Naked except for a bath towel

Paul Addison

  • Churchill and Roosevelt: The Complete Correspondence edited by Warren Kimball
    Princeton, 674 pp, £125.00, October 1984, ISBN 0 691 05649 8

The Second World War is no longer what it used to be. The populists of the New Right, aided and abetted by amateur historians of the mole-hunting variety, have been distorting it into a morality tale of the Cold War. Scholars may talk as they please, constructing complex patterns of interpretation for a minority audience: the popular ground has been won by the Chapman Pincher school of history, with its attendant band of novelists, journalists and politicians. The message they bear is a simple one: that the war against Hitler was merely a side-show in the truly decisive struggle of the 20th century – the battle between Freedom and Communism.

At times one might almost imagine that the war was actually fought, or ought to have been, against the Soviet Union. True, the appeasement of Hitler is recalled as a warning against the appeasement of Soviet aggression. But the new orthodoxy deletes from the record the embarrassing fact that appeasement itself arose in part from the inability to perceive any other enemy but Communism. The wartime alliance between Britain and the Soviet Union has come to be treated as a subject of scandal and concern, a shameful cover for the betrayal of the Poles and others by fellow-travellers at the heart of the British Establishment. What a crime for a great power to occupy a small nation and rule it along authoritarian lines! Yes, indeed, but for Soviet imperialism to stand out in its full iniquity, it is just as well to omit all reference to British or American imperialism – or, if pushed, to describe them as something else. How the Russians must chuckle when Fleet Street demands independence for Afghanistan. Don’t we all remember, comrades, the heroic struggles of the British Right on behalf of the colonial freedom fighters?

One of the choicest episodes in the rewriting of the past was the spectacle on the Normandy beaches last June, mounted on the pretext of commemorating the 40th anniversary of D-Day. What a triumph of ingenuity it was to transform a scene from the anti-Fascist war into a tableau vivant of the anti-Communist crusade. Especially in view of the fact that but for the Red Army’s achievement in pinning down the majority of German divisions on the Eastern Front, a successful invasion of Western Europe would have been impossible. But the D-Day celebrations revealed an intriguing gap in the mythology of the Cold War. It could hardly be concealed from the British viewing public that Ronald Reagan was walking tall on the Normandy beaches, looking very much as though he owned the film and television rights. This was not so appealing a sight, and a Presidential stroll along the White Cliffs of Dover would have been less appealing still. In constructing an anti-Soviet view of the past, Pincher and Co have failed to establish a pro-American one.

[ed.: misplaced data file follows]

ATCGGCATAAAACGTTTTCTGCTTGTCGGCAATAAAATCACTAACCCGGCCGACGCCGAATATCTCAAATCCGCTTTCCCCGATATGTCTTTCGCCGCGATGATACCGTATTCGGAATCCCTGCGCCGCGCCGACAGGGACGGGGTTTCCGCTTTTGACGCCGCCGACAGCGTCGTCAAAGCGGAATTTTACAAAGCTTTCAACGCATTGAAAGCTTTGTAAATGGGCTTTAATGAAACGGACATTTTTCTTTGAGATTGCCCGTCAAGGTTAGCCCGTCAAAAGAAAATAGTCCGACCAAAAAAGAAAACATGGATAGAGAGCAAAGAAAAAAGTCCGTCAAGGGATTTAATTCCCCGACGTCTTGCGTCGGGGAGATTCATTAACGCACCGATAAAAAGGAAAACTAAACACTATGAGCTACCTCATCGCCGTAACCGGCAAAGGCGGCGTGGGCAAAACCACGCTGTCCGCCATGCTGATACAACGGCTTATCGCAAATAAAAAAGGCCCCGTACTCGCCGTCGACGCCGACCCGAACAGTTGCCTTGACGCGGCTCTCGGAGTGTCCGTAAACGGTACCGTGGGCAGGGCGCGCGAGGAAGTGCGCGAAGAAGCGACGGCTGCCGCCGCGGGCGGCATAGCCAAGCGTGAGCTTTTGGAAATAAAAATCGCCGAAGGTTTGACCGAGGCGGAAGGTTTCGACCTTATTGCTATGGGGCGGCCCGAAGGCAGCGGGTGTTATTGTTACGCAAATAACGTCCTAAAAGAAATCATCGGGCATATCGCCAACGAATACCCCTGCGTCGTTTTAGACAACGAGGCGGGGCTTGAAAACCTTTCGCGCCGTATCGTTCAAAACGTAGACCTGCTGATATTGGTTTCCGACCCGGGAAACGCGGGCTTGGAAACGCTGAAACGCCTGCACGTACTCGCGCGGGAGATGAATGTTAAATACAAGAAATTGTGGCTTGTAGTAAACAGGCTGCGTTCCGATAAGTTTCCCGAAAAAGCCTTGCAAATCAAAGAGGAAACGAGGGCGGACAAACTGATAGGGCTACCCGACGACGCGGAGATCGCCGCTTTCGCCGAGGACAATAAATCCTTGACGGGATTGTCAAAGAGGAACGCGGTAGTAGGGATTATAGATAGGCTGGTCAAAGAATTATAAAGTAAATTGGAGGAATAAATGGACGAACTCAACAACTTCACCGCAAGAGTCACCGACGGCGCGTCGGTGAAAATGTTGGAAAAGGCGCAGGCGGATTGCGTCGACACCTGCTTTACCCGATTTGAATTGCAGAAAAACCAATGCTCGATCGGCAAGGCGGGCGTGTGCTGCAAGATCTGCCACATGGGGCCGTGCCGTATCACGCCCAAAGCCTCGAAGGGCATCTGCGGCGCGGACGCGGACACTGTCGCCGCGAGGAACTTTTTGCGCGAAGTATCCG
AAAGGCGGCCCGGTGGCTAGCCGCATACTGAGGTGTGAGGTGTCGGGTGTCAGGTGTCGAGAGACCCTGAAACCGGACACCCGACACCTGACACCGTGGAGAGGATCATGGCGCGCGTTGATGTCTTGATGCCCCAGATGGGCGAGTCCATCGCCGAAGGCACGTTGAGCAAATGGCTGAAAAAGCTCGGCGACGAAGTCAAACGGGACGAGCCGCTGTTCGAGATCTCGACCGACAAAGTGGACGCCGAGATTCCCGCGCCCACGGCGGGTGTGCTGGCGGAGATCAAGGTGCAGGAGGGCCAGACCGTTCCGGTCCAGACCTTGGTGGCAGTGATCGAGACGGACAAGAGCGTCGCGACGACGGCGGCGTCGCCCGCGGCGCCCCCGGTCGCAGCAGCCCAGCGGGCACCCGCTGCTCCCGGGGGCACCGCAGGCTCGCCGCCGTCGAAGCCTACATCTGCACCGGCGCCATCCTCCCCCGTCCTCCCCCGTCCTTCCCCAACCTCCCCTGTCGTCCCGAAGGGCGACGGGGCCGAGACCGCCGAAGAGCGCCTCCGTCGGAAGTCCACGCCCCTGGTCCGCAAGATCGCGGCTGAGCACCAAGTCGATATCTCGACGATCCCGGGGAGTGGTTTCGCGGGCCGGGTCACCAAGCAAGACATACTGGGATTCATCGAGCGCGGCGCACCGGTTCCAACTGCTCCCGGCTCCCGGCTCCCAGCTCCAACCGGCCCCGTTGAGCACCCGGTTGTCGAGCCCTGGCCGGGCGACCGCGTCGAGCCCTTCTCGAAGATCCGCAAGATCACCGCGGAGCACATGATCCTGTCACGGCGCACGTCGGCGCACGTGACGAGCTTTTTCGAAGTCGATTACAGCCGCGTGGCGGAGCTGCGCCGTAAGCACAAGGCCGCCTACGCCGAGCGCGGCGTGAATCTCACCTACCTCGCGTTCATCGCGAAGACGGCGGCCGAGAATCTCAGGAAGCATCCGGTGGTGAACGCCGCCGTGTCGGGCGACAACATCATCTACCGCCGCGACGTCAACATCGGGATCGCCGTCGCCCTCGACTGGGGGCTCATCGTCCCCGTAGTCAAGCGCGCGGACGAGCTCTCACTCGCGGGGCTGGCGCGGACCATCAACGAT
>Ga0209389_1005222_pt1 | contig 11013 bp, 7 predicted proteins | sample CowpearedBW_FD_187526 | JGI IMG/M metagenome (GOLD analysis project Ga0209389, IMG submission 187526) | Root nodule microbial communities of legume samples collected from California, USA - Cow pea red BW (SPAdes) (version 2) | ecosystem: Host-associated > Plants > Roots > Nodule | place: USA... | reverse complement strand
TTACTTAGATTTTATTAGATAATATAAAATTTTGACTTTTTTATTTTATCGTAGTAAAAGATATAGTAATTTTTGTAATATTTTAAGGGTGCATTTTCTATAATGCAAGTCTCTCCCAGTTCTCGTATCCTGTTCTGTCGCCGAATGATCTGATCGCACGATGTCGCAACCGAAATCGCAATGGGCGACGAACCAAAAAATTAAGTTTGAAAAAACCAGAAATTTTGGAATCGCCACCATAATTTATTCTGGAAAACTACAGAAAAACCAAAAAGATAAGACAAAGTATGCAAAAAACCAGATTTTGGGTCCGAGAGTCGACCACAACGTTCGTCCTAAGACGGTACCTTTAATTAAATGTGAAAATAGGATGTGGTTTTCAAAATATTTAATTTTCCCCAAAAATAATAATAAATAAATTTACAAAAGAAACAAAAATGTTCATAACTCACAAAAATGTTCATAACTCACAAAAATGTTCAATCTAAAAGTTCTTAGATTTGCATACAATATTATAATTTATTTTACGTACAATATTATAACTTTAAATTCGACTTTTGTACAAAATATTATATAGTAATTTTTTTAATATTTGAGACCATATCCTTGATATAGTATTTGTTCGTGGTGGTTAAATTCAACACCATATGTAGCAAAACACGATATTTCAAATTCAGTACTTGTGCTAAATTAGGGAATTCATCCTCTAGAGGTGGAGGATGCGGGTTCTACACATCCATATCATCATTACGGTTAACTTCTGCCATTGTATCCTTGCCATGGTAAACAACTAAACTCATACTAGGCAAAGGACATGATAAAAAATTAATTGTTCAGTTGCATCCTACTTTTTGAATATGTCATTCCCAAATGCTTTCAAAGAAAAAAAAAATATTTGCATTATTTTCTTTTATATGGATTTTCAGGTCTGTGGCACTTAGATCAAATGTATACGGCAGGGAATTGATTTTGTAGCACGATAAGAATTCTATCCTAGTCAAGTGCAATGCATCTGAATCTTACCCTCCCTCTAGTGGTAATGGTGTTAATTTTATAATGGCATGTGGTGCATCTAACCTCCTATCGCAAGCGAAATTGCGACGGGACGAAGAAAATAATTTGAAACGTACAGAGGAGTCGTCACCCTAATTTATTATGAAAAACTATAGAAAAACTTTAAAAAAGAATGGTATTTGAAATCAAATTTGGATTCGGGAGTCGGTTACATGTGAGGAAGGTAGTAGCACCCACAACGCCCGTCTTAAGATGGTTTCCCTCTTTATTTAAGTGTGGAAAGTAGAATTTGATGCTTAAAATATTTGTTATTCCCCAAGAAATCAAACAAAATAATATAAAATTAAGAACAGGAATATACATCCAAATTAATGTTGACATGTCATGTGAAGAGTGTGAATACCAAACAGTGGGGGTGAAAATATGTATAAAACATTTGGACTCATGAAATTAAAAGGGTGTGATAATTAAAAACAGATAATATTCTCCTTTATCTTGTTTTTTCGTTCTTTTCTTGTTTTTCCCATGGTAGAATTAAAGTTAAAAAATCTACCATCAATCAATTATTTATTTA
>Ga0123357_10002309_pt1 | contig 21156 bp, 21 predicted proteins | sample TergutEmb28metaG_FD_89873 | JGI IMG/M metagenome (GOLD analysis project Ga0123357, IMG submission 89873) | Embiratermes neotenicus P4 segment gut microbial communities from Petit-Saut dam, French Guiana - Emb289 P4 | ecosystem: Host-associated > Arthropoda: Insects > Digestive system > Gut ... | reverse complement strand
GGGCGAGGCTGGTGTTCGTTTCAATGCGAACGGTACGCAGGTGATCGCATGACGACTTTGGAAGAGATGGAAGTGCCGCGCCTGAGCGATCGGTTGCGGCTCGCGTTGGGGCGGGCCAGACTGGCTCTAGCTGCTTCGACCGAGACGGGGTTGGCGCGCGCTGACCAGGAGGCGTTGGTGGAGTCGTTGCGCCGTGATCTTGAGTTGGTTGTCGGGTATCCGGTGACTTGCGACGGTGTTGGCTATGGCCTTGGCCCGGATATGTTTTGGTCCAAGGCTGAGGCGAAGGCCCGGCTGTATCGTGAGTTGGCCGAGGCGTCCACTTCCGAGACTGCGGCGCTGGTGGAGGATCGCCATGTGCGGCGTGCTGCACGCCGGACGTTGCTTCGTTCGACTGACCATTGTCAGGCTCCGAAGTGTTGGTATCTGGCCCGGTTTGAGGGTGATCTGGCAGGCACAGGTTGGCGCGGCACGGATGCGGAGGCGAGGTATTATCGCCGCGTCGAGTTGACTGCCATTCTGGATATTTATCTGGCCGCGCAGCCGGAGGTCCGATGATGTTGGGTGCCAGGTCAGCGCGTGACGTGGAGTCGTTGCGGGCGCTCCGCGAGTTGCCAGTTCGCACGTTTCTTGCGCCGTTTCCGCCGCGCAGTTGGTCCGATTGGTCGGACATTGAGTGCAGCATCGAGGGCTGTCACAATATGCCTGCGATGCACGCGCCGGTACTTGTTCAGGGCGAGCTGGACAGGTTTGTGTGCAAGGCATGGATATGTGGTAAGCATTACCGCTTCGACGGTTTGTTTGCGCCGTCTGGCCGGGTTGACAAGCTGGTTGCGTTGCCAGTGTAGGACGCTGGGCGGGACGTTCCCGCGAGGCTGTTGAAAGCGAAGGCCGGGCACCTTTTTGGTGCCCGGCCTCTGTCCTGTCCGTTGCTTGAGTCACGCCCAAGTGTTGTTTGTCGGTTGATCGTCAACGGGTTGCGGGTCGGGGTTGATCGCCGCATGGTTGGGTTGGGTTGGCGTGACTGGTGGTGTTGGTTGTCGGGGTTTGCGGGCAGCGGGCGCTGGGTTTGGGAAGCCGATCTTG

In British history agitations against Continental despotism have often touched off a profound response. The mentality goes back a long way, to the Protestant fear of an international Papist conspiracy. On the other hand, what alchemy of persuasion has ever had the effect of making the British love their allies? In the First World War the British authorities quarrelled vigorously with the French, and the attempts of publicists to sentimentalise the Entente Cordiale were a flop. In the Second World War the collapse of France in June 1940 was greeted with sighs of relief. Almost at a stroke, British hopes of salvation were transferred from the unreliable French to the mighty United States.

At this point in his life Churchill was, more than ever before, Jennie Jerome’s child, a strong, sincere, but rather frustrated pro-American. In his heart he never accepted that Britain and the United States were two foreign powers whose relations should be based upon separate calculations of national interest. He tried therefore to invest the alliance with an overriding racial, historical and ideological significance. He, more than anyone else in Britain, sought to popularise the doctrine of the special relationship. The two peoples, so the argument ran, had a common political heritage and tradition. They were the joint heirs of Magna Carta and the rule of the law, the custodians of the Glorious Revolution and parliamentary government, and the inheritors of a common English language and culture. Hence it was the manifest destiny of the British Empire and the United States to form a permanent association for the benefit of mankind. Churchill even went so far as to propose, in 1944, some form of common citizenship.

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